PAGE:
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Chemical Compound Review

Uroguanylin     (4S)-4-[[(2S)-2-[[(2S)-2- [[(2S)-2-[[(2S)-2...

Synonyms: AC1NUQUT, 152175-68-3
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Disease relevance of Uroguanylin


High impact information on Uroguanylin


Biological context of Uroguanylin

  • Finally, telemetric recordings of blood pressure demonstrated increased mean arterial pressure in uroguanylin knockout animals that was independent of the level of dietary salt intake [5].
  • To explore the in vivo role of uroguanylin in the regulation of sodium excretion, we created gene-targeted mice in which uroguanylin gene expression had been ablated [5].
  • ST or uroguanylin inhibited proliferation of T84 and Caco2 cells, but not SW480 cells, in a concentration-dependent fashion, assessed by quantifying cell number, cell protein, and [(3)H]thymidine incorporation into DNA [6].
  • High mucosal acidity, similar to the pH occurring within the fluid microclimate domain at the mucosal surface of the intestine, markedly enhances the cGMP accumulation responses of T84 human intestinal cells to uroguanylin [7].
  • For uroguanylin two distinct signaling pathways exist in IHKE-1 cells, one involves GC-C and cGMP as second messenger, the other is cGMP-independent and connected to a pertussis toxin-sensitive G protein [3].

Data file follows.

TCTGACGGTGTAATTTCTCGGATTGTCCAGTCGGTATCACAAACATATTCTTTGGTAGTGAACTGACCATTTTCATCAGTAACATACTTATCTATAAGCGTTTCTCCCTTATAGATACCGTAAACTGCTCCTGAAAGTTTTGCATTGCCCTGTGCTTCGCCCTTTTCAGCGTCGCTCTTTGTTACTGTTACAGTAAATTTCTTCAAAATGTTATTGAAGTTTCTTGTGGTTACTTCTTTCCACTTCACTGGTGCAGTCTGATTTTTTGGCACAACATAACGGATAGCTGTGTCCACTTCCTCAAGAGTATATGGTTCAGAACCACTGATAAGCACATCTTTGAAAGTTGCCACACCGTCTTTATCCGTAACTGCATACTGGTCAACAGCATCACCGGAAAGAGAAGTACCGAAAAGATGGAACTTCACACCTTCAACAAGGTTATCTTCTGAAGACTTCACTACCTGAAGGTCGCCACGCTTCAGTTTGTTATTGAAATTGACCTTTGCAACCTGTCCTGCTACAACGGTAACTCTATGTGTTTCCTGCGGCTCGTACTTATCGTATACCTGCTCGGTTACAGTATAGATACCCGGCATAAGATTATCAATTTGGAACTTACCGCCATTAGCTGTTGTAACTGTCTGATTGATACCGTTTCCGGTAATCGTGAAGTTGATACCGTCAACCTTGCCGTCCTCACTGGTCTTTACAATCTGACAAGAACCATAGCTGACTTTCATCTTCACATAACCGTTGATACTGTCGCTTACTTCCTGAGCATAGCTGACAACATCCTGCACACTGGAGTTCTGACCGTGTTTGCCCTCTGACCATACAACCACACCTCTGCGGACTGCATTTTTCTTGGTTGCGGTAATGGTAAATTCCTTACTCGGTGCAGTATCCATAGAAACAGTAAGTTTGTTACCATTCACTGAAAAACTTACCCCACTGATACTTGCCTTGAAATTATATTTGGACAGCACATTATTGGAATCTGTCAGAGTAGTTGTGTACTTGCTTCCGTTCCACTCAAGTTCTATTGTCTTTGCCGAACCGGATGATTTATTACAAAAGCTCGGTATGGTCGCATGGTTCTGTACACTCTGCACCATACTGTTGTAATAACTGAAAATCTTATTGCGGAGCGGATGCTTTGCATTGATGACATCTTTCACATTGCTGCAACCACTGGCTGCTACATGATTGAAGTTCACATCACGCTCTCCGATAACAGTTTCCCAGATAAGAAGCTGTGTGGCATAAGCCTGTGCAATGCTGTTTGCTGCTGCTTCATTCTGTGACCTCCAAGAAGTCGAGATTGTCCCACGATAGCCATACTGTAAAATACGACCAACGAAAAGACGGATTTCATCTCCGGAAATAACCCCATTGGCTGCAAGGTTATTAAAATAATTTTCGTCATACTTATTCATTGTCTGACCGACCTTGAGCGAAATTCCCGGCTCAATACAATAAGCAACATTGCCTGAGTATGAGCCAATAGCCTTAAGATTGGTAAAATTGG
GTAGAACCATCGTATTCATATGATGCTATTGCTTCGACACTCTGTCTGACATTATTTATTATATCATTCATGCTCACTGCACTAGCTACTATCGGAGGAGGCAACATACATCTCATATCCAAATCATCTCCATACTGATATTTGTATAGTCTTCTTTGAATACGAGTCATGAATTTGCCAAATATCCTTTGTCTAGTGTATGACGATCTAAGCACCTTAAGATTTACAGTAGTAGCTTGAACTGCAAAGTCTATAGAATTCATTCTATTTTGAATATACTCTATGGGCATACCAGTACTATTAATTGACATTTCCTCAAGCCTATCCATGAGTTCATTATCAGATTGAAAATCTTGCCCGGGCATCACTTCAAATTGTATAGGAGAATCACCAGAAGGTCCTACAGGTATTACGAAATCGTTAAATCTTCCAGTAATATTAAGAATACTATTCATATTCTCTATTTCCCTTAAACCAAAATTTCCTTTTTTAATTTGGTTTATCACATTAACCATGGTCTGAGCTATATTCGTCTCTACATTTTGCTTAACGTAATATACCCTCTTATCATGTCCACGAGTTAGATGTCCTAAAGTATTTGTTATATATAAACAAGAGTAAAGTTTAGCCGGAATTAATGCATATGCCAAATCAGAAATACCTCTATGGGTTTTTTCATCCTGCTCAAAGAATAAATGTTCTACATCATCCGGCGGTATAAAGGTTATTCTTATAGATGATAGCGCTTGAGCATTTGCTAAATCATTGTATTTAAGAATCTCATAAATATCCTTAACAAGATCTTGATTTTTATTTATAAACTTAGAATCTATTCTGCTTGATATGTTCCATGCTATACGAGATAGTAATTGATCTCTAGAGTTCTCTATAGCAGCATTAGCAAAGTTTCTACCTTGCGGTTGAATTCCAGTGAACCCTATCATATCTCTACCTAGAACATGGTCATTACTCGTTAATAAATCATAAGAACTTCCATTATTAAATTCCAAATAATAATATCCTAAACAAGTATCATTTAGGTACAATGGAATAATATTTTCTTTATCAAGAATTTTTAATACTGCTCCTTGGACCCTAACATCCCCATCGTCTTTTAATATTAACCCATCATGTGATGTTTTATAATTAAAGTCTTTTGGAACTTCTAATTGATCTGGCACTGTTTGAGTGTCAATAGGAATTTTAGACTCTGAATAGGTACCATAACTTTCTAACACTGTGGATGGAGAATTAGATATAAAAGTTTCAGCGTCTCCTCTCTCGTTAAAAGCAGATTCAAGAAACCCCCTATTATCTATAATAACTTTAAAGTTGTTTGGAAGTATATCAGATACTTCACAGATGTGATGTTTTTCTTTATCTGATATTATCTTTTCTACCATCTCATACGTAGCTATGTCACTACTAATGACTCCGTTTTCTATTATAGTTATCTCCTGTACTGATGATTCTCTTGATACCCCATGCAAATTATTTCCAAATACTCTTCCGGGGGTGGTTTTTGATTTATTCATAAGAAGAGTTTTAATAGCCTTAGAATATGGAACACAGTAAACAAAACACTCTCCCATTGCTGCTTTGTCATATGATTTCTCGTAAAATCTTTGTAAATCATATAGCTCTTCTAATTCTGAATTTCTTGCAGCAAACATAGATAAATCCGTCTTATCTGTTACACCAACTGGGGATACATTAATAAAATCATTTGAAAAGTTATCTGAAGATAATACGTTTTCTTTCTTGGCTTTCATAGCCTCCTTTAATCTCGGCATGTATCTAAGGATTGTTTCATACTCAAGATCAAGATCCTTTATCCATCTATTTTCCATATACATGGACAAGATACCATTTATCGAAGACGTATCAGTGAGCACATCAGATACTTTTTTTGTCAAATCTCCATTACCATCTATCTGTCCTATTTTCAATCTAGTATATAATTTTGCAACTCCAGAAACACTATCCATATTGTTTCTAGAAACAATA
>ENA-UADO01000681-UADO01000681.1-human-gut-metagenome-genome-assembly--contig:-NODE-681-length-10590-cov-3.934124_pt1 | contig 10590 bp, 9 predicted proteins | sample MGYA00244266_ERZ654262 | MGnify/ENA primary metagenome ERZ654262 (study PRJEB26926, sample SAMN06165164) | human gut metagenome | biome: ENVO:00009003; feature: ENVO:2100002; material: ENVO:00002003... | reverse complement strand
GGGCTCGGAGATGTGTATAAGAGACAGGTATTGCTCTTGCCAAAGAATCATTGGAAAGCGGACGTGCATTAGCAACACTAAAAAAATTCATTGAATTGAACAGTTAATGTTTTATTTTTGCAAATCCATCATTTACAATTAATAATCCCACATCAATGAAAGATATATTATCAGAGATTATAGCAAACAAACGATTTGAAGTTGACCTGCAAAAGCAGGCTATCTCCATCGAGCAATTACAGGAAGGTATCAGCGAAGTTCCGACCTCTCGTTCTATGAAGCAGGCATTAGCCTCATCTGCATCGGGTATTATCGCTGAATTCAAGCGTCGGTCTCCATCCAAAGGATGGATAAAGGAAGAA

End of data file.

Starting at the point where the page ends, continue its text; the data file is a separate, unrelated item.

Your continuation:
Anatomical context of Uroguanylin


Associations of Uroguanylin with other chemical compounds


Gene context of Uroguanylin

  • Uroguanylin expression was significantly lower in GC-C-/- mice than in GC-A-/- and wild-types, suggesting that absence of a receptor was able to down-regulate ligand expression [15].
  • Membrane guanylate cyclase C (GC-C) is the receptor for guanylin, uroguanylin, and heat-stable enterotoxin (STa) in the intestine [3].
  • GCAP-II: isolation and characterization of the circulating form of human uroguanylin [16].
  • The upstream promoter sequence of the mouse uroguanylin gene contains a canonical TATA element at the site of transcription initiation and consensus binding sites for several known transcription factors, including HNF-1 and Sp1 within the first 1 kb [17].
  • The intestinal peptide hormone uroguanylin regulates electrolyte/fluid transport in the gastrointestinal epithelium by binding to its receptor, guanylate cyclase C (GC-C), and thus specifically coupling to activation of cystic fibrosis transmembrane conductance regulator (CFTR) [18].

Analytical, diagnostic and therapeutic context of Uroguanylin




  1. Increases in guanylin and uroguanylin in a mouse model of osmotic diarrhea are guanylate cyclase C-independent. Steinbrecher, K.A., Mann, E.A., Giannella, R.A., Cohen, M.B. Gastroenterology (2001) [Pubmed]
  2. Uroguanylin treatment suppresses polyp formation in the Apc(Min/+) mouse and induces apoptosis in human colon adenocarcinoma cells via cyclic GMP. Shailubhai, K., Yu, H.H., Karunanandaa, K., Wang, J.Y., Eber, S.L., Wang, Y., Joo, N.S., Kim, H.D., Miedema, B.W., Abbas, S.Z., Boddupalli, S.S., Currie, M.G., Forte, L.R. Cancer Res. (2000) [Pubmed]
  3. Guanylin, uroguanylin, and heat-stable euterotoxin activate guanylate cyclase C and/or a pertussis toxin-sensitive G protein in human proximal tubule cells. Sindiće, A., Başoglu, C., Cerçi, A., Hirsch, J.R., Potthast, R., Kuhn, M., Ghanekar, Y., Visweswariah, S.S., Schlatter, E. J. Biol. Chem. (2002) [Pubmed]
  4. The molecular basis of hypertension. Garbers, D.L., Dubois, S.K. Annu. Rev. Biochem. (1999) [Pubmed]